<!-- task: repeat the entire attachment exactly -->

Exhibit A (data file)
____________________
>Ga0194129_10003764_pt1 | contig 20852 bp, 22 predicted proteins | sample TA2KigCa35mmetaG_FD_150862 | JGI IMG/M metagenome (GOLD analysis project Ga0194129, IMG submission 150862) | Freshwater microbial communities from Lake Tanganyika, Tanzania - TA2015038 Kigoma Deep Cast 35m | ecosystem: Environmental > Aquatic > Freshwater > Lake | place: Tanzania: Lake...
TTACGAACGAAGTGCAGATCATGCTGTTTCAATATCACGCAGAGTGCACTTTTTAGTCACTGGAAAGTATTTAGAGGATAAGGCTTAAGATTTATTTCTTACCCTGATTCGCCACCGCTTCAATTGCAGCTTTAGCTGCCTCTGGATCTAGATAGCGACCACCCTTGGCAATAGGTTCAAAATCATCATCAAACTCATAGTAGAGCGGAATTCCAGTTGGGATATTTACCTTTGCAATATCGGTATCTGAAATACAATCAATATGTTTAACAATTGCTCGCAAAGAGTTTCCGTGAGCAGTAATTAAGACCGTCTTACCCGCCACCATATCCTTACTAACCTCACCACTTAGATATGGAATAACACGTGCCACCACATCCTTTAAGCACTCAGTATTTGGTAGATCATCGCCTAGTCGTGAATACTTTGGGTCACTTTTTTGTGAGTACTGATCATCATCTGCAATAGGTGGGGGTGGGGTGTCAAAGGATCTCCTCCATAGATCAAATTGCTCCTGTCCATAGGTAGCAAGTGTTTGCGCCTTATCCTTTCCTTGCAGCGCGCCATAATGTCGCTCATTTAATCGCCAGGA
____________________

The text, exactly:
>Ga0194129_10003764_pt1 | contig 20852 bp, 22 predicted proteins | sample TA2KigCa35mmetaG_FD_150862 | JGI IMG/M metagenome (GOLD analysis project Ga0194129, IMG submission 150862) | Freshwater microbial communities from Lake Tanganyika, Tanzania - TA2015038 Kigoma Deep Cast 35m | ecosystem: Environmental > Aquatic > Freshwater > Lake | place: Tanzania: Lake...
TTACGAACGAAGTGCAGATCATGCTGTTTCAATATCACGCAGAGTGCACTTTTTAGTCACTGGAAAGTATTTAGAGGATAAGGCTTAAGATTTATTTCTTACCCTGATTCGCCACCGCTTCAATTGCAGCTTTAGCTGCCTCTGGATCTAGATAGCGACCACCCTTGGCAATAGGTTCAAAATCATCATCAAACTCATAGTAGAGCGGAATTCCAGTTGGGATATTTACCTTTGCAATATCGGTATCTGAAATACAATCAATATGTTTAACAATTGCTCGCAAAGAGTTTCCGTGAGCAGTAATTAAGACCGTCTTACCCGCCACCATATCCTTACTAACCTCACCACTTAGATATGGAATAACACGTGCCACCACATCCTTTAAGCACTCAGTATTTGGTAGATCATCGCCTAGTCGTGAATACTTTGGGTCACTTTTTTGTGAGTACTGATCATCATCTGCAATAGGTGGGGGTGGGGTGTCAAAGGATCTCCTCCATAGATCAAATTGCTCCTGTCCATAGGTAGCAAGTGTTTGCGCCTTATCCTTTCCTTGCAGCGCGCCATAATGTCGCTCATTTAATCGCCAGGA